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The Beet Armyworm, Spodoptera exigua; an Economic Pest of Citrus in California1

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Larvae of the beet army worm, Spodoptera exigua (Hbn.), caused substantial economic losses in approximately 500 acres of young, recently planted citrus trees and nursery stock during the summer and fall of 1957, 1958, and 1959 in most California citrus areas. The larvae may destroy each succeeding flush of growth and the terminal shoots. The attacks of the larvae have a pruning effect on the young trees, and subsequent retarded tree growth causes infested trees to develop only half as fast as non infested trees. The new rootstock-scion combinations currently being planted grow two or more times as rapidly as former combinations; consequently, the continuous supply of young and succulent foliage provides food for optimum development of beet army worm larvae. The facts seem to explain the recent "adaptation" of the beet army worm, enabling it to infest citrus and cause serious economic losses. The life cycle of this insect lasts 30 to 60 days during the summer and fall, and there are four or more generations a year on citrus in California. No parasites have been taken 011 citrus thus far. Chemical control measures utilizing DDT and parathion provided excellent but short-term control, since re infestation was continuous.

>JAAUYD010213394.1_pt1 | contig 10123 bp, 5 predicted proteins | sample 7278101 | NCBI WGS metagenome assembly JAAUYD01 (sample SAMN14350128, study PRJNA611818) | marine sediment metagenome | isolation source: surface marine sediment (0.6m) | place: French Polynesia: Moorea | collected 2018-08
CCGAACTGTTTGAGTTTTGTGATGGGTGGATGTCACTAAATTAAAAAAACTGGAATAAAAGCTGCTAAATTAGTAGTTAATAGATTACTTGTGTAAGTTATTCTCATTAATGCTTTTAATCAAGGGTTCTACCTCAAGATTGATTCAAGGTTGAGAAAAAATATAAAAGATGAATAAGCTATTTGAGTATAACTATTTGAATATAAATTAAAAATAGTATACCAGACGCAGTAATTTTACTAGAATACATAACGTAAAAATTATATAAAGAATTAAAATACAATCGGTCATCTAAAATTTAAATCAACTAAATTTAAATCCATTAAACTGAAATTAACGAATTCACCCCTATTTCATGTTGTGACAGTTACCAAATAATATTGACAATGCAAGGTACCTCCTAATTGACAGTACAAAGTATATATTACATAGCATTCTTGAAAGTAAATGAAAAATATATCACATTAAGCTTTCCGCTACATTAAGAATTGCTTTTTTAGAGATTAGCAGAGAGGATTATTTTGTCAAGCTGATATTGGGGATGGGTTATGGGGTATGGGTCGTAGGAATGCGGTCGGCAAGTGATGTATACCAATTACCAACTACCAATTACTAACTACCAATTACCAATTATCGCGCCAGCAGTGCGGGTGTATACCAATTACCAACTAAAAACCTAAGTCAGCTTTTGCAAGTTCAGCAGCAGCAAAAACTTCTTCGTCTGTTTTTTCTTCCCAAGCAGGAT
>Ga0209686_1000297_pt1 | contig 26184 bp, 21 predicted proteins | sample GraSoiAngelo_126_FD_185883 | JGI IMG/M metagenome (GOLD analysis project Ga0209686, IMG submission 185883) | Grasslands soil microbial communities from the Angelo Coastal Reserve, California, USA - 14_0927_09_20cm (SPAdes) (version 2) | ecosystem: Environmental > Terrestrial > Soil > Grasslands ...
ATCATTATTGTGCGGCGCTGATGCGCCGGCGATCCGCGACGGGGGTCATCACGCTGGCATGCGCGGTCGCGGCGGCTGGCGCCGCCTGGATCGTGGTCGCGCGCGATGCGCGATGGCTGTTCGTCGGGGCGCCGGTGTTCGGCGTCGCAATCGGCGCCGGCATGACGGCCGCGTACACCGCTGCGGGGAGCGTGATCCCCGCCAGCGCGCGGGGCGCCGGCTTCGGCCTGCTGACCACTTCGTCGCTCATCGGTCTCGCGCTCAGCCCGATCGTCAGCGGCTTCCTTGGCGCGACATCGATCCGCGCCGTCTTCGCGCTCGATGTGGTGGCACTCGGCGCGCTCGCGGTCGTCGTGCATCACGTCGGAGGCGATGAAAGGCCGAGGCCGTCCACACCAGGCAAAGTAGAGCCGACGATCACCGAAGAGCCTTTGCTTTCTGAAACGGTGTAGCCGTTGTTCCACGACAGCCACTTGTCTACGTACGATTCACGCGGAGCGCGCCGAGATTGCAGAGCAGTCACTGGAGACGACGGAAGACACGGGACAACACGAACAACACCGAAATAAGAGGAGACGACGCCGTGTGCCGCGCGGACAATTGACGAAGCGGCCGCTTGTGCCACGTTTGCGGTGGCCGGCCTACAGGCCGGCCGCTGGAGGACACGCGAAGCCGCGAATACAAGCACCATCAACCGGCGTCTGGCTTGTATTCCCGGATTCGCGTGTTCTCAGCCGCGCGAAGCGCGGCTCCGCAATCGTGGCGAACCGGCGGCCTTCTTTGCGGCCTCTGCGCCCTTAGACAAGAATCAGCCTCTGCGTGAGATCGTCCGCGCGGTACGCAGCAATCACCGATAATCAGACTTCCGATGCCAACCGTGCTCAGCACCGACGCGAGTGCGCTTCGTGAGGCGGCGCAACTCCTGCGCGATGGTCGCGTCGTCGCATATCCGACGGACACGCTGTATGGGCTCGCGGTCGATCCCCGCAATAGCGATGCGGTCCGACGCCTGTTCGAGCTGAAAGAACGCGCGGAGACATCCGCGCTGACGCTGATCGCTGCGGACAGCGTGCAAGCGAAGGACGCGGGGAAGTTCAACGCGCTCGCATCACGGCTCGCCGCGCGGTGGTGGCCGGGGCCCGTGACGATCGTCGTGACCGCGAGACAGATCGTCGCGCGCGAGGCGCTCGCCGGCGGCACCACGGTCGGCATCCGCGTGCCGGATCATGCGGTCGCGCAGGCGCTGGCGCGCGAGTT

Document Type: Research Article

Publication date: August 1, 1960

More about this publication?
  • Journal of Economic Entomology is published bimonthly in February, April, June, August, October, and December. The journal publishes articles on the economic significance of insects and is divided into the following sections: apiculture & social insects; arthropods in relation to plant disease; forum; insecticide resistance and resistance management; ecotoxicology; biological and microbial control; ecology and behavior; sampling and biostatistics; household and structural insects; medical entomology; molecular entomology; veterinary entomology; forest entomology; horticultural entomology; field and forage crops, and small grains; stored-product; commodity treatment and quarantine entomology; and plant resistance. In addition to research papers, Journal of Economic Entomology publishes Letters to the Editor, interpretive articles in a Forum section, Short Communications, Rapid Communications, and Book Reviews.
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